10. #10
    Join Date
    Aug 2007
    Location
    Northern VA 38 degrees N by 76 degrees W
    Posts
    5,058
    Quote Originally Posted by plea5ehelp View Post
    So what should be done now?The new condensing unit was put in 2months ago.Should the line dryer be replaced in addition to a suction drier installed?Then when should the suction drier be taken out?Should the acid neutralizer be added &/or an acid test? Is my new condensing unit now ruined? Thanks
    By installing a suction line filter dryer it will adsorb the acid and be removed from the system. The maximum time the suction line filter dryer should remain in the system is 72 hours of run time.

    By adding an acid neutralizer to a system in order for it to neutralize the acid a chemical reaction must take place and will ad other constituents to the refrigerant circuit. Not a good idea

  11. #11
    Join Date
    Jul 2009
    Location
    Columbia, MD
    Posts
    3,789
    a suction drier can stay in the system indefinitely. a pressure drop should be taken. if there is more then a 3psi difference, the dryer should be replaced.

    were the copper lines replaced? you said the evap coil was replaced? how well did they flush the lines.

  12. #12
    Join Date
    Aug 2007
    Location
    Northern VA 38 degrees N by 76 degrees W
    Posts
    5,058
    Quote Originally Posted by gravity View Post
    a suction drier can stay in the system indefinitely. a pressure drop should be taken. if there is more then a 3psi difference, the dryer should be replaced.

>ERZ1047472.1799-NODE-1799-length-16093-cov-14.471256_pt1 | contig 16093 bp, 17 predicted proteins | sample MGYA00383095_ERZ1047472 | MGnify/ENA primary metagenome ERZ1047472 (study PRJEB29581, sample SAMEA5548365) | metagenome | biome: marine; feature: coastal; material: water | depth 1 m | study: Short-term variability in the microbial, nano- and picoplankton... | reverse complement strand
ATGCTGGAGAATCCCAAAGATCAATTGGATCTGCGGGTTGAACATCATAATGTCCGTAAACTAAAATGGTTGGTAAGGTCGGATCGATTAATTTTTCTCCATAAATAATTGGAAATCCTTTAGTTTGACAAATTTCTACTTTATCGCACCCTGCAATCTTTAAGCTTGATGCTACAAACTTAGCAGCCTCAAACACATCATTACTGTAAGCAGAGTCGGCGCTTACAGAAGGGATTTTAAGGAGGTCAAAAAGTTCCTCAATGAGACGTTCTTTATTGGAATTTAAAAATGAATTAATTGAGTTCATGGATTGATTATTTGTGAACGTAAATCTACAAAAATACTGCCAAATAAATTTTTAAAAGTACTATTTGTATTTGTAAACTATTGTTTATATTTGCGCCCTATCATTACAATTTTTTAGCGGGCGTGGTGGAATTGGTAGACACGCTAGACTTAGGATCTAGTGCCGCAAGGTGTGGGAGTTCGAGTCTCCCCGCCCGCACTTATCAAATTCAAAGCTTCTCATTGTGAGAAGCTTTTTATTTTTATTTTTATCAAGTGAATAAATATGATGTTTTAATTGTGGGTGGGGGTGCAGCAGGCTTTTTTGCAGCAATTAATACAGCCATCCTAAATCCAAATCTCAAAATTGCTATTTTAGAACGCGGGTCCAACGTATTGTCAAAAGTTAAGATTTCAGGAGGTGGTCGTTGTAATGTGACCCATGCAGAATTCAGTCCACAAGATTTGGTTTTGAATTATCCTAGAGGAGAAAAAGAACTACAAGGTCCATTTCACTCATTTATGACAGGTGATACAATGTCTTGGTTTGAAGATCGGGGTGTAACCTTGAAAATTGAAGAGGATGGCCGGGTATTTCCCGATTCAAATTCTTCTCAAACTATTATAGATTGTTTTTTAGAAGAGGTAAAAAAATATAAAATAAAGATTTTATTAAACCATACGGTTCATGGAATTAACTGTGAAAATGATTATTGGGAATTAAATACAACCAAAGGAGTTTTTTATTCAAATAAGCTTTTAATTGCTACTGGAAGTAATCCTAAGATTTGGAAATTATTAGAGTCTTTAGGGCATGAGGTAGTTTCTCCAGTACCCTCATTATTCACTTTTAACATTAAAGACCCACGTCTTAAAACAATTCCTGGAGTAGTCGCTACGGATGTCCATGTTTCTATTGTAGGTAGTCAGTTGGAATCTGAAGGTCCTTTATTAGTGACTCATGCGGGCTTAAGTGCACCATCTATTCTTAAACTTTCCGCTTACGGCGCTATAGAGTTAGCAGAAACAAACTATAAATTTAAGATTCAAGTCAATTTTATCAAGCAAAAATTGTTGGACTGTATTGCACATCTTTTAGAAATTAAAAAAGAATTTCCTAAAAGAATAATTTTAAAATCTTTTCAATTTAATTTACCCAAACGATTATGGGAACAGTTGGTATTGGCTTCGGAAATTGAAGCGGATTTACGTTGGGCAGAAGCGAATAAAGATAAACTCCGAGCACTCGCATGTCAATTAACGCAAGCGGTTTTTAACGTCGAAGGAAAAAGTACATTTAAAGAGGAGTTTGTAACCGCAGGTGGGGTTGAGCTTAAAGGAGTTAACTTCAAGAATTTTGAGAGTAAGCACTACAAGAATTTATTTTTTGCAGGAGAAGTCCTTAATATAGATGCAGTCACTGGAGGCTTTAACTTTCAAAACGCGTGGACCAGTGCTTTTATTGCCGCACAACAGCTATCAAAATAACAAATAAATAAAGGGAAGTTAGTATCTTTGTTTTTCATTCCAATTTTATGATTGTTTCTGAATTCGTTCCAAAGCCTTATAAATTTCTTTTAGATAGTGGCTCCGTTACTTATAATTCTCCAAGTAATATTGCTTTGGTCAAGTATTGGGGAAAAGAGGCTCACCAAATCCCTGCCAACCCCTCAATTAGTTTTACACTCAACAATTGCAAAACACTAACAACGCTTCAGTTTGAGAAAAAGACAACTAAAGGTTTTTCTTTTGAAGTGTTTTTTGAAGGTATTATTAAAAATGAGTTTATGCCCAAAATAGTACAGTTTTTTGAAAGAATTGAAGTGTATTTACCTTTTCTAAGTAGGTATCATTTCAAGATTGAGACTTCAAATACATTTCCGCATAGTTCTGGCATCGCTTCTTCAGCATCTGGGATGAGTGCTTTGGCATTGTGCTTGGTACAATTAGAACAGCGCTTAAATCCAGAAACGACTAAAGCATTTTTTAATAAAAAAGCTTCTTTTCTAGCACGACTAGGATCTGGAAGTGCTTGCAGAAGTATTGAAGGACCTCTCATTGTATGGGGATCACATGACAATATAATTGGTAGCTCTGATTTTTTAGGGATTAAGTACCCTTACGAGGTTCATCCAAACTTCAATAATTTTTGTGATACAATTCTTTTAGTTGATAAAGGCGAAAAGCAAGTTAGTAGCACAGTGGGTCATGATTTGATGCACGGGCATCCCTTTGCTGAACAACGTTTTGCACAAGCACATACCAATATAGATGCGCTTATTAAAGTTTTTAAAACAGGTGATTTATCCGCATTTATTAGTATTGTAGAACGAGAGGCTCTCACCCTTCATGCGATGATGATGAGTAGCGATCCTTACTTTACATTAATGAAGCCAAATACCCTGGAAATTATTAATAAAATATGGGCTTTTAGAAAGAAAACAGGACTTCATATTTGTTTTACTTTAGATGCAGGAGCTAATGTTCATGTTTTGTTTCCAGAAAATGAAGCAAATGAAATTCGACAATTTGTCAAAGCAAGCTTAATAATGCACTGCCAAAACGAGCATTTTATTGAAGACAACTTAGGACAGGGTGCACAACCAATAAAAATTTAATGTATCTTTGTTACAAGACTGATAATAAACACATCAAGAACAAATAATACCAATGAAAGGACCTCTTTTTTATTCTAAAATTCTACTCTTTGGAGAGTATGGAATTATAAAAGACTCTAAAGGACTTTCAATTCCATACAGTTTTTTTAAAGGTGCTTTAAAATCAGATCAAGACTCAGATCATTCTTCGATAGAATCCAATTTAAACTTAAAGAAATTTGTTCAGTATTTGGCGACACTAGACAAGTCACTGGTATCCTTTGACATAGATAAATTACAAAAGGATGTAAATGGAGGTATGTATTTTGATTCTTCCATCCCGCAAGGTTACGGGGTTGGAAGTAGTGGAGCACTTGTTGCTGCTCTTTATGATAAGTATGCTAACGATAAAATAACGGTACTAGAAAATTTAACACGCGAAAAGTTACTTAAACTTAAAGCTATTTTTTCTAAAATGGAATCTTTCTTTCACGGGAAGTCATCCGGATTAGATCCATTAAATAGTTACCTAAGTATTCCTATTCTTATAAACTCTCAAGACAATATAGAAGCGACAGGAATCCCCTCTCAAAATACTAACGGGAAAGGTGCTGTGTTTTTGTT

were the copper lines replaced? you said the evap coil was replaced? how well did they flush the lines.
    What are you basing your statement on?

  13. #13
    Join Date
    Jul 2009
    Location
    Columbia, MD
    Posts
    3,789
    facts and experience.

    if a suction drier has no pressure difference across it then it can stay in the system.
    if the drier has a 3 or more psi difference then its time to replace the drier.
    the whole 72 hours is BS. a lot of techs dont know how to check them, so if manufacturers say no more then 72 hours then there may be a chance it might get replaced.

    we use a lot of core driers.

Page 1 of 2 12 LastLast

Posting Permissions

  • You may not post new threads
  • You may not post replies
  • You may not post attachments
  • You may not edit your posts
  •  
Comfortech Show Promo Image

Related Forums

Plumbing Talks | Contractor Magazine
Forums | Electrical Construction & Maintenance (EC&M) Magazine
Comfortech365 Virtual Event